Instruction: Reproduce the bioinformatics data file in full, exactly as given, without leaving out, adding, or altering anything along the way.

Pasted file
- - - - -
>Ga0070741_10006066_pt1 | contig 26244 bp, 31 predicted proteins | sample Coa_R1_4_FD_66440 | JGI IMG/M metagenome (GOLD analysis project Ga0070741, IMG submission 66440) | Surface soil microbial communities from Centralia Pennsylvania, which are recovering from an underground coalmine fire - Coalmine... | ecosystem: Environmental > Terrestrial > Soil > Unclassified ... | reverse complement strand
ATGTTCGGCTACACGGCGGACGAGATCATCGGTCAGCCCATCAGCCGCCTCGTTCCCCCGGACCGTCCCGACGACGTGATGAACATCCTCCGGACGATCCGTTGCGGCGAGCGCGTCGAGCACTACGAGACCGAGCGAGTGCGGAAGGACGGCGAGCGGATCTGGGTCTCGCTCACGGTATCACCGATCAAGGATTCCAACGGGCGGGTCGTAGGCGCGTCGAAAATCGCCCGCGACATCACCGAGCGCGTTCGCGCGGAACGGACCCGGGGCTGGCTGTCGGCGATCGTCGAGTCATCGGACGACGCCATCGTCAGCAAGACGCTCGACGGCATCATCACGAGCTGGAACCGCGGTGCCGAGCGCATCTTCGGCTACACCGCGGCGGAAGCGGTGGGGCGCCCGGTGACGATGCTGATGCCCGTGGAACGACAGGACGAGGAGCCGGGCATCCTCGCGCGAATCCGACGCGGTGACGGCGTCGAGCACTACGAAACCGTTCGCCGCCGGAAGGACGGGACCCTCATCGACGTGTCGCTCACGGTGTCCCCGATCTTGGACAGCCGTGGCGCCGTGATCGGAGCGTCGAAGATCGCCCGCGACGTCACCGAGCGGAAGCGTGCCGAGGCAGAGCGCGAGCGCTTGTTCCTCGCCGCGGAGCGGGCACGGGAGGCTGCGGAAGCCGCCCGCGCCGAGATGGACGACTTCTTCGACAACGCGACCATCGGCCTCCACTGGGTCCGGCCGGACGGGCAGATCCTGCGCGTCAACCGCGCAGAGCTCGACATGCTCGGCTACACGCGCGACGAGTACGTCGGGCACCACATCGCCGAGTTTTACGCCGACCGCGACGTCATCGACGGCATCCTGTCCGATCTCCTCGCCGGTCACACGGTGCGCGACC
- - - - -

>Ga0070741_10006066_pt1 | contig 26244 bp, 31 predicted proteins | sample Coa_R1_4_FD_66440 | JGI IMG/M metagenome (GOLD analysis project Ga0070741, IMG submission 66440) | Surface soil microbial communities from Centralia Pennsylvania, which are recovering from an underground coalmine fire - Coalmine... | ecosystem: Environmental > Terrestrial > Soil > Unclassified ... | reverse complement strand
ATGTTCGGCTACACGGCGGACGAGATCATCGGTCAGCCCATCAGCCGCCTCGTTCCCCCGGACCGTCCCGACGACGTGATGAACATCCTCCGGACGATCCGTTGCGGCGAGCGCGTCGAGCACTACGAGACCGAGCGAGTGCGGAAGGACGGCGAGCGGATCTGGGTCTCGCTCACGGTATCACCGATCAAGGATTCCAACGGGCGGGTCGTAGGCGCGTCGAAAATCGCCCGCGACATCACCGAGCGCGTTCGCGCGGAACGGACCCGGGGCTGGCTGTCGGCGATCGTCGAGTCATCGGACGACGCCATCGTCAGCAAGACGCTCGACGGCATCATCACGAGCTGGAACCGCGGTGCCGAGCGCATCTTCGGCTACACCGCGGCGGAAGCGGTGGGGCGCCCGGTGACGATGCTGATGCCCGTGGAACGACAGGACGAGGAGCCGGGCATCCTCGCGCGAATCCGACGCGGTGACGGCGTCGAGCACTACGAAACCGTTCGCCGCCGGAAGGACGGGACCCTCATCGACGTGTCGCTCACGGTGTCCCCGATCTTGGACAGCCGTGGCGCCGTGATCGGAGCGTCGAAGATCGCCCGCGACGTCACCGAGCGGAAGCGTGCCGAGGCAGAGCGCGAGCGCTTGTTCCTCGCCGCGGAGCGGGCACGGGAGGCTGCGGAAGCCGCCCGCGCCGAGATGGACGACTTCTTCGACAACGCGACCATCGGCCTCCACTGGGTCCGGCCGGACGGGCAGATCCTGCGCGTCAACCGCGCAGAGCTCGACATGCTCGGCTACACGCGCGACGAGTACGTCGGGCACCACATCGCCGAGTTTTACGCCGACCGCGACGTCATCGACGGCATCCTGTCCGATCTCCTCGCCGGTCACACGGTGCGCGACC